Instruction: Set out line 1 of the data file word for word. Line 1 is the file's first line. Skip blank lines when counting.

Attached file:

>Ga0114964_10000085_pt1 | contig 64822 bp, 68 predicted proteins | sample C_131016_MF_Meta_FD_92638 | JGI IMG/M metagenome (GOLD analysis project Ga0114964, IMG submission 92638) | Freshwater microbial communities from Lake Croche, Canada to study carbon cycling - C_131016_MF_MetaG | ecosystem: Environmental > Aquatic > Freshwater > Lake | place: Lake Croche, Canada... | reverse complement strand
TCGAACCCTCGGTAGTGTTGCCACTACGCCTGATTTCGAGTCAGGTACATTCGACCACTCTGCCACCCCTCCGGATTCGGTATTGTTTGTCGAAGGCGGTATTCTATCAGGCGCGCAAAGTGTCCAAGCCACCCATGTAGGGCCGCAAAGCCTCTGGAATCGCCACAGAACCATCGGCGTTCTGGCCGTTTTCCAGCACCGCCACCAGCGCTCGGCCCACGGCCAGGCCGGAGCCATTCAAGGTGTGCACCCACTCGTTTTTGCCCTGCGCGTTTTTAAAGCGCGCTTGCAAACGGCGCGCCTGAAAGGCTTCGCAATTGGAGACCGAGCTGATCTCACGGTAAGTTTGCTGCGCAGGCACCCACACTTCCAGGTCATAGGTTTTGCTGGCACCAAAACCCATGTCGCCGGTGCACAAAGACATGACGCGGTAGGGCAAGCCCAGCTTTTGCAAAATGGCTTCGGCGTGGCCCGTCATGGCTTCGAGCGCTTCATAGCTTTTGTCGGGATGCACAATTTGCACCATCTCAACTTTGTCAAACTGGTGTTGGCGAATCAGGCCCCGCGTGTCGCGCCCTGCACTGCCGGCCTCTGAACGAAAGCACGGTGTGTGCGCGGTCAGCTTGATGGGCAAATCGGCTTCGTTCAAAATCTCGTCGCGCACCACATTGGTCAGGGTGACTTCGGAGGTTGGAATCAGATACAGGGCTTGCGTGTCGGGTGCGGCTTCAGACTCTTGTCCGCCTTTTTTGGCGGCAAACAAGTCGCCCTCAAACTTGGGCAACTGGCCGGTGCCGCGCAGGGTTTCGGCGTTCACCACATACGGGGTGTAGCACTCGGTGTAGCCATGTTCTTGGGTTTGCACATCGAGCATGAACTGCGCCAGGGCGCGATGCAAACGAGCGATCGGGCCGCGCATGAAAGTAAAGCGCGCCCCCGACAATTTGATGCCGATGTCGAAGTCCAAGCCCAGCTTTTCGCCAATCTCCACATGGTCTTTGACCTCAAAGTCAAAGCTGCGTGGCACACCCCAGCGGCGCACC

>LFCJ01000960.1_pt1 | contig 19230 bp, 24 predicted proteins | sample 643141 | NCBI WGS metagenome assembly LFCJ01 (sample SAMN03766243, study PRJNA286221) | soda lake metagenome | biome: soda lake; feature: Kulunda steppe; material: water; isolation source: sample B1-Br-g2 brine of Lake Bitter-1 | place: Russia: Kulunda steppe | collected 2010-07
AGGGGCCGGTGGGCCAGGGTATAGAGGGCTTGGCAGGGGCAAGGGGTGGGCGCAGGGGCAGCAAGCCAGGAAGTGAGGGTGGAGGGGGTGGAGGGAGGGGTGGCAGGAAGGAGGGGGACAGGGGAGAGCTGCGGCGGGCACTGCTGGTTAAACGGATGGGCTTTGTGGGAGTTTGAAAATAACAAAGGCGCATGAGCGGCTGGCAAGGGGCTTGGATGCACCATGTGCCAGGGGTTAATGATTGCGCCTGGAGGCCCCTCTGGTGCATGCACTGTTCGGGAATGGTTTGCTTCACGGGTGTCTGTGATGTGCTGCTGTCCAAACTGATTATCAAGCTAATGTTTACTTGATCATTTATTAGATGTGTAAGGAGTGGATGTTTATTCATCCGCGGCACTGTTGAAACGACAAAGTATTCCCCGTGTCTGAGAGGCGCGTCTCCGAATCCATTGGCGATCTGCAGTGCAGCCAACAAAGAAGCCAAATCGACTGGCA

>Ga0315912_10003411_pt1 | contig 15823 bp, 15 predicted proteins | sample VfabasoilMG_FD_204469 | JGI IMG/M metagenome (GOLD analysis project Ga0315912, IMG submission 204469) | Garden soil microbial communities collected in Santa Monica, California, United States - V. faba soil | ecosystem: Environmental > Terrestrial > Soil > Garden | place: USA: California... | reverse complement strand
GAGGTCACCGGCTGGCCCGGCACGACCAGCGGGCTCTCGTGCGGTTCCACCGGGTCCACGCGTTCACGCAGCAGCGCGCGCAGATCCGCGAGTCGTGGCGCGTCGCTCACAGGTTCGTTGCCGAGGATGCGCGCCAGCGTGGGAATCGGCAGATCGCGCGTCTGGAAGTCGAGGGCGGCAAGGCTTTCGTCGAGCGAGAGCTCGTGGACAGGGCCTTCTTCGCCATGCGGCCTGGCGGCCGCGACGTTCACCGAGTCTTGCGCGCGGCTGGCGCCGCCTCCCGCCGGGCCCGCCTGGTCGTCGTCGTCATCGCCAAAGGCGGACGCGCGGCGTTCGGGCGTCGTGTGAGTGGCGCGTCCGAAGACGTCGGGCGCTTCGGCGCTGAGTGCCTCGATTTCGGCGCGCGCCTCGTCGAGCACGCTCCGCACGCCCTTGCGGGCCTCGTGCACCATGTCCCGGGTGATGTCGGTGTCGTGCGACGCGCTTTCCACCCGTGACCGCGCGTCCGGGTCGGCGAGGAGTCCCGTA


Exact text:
>Ga0114964_10000085_pt1 | contig 64822 bp, 68 predicted proteins | sample C_131016_MF_Meta_FD_92638 | JGI IMG/M metagenome (GOLD analysis project Ga0114964, IMG submission 92638) | Freshwater microbial communities from Lake Croche, Canada to study carbon cycling - C_131016_MF_MetaG | ecosystem: Environmental > Aquatic > Freshwater > Lake | place: Lake Croche, Canada... | reverse complement strand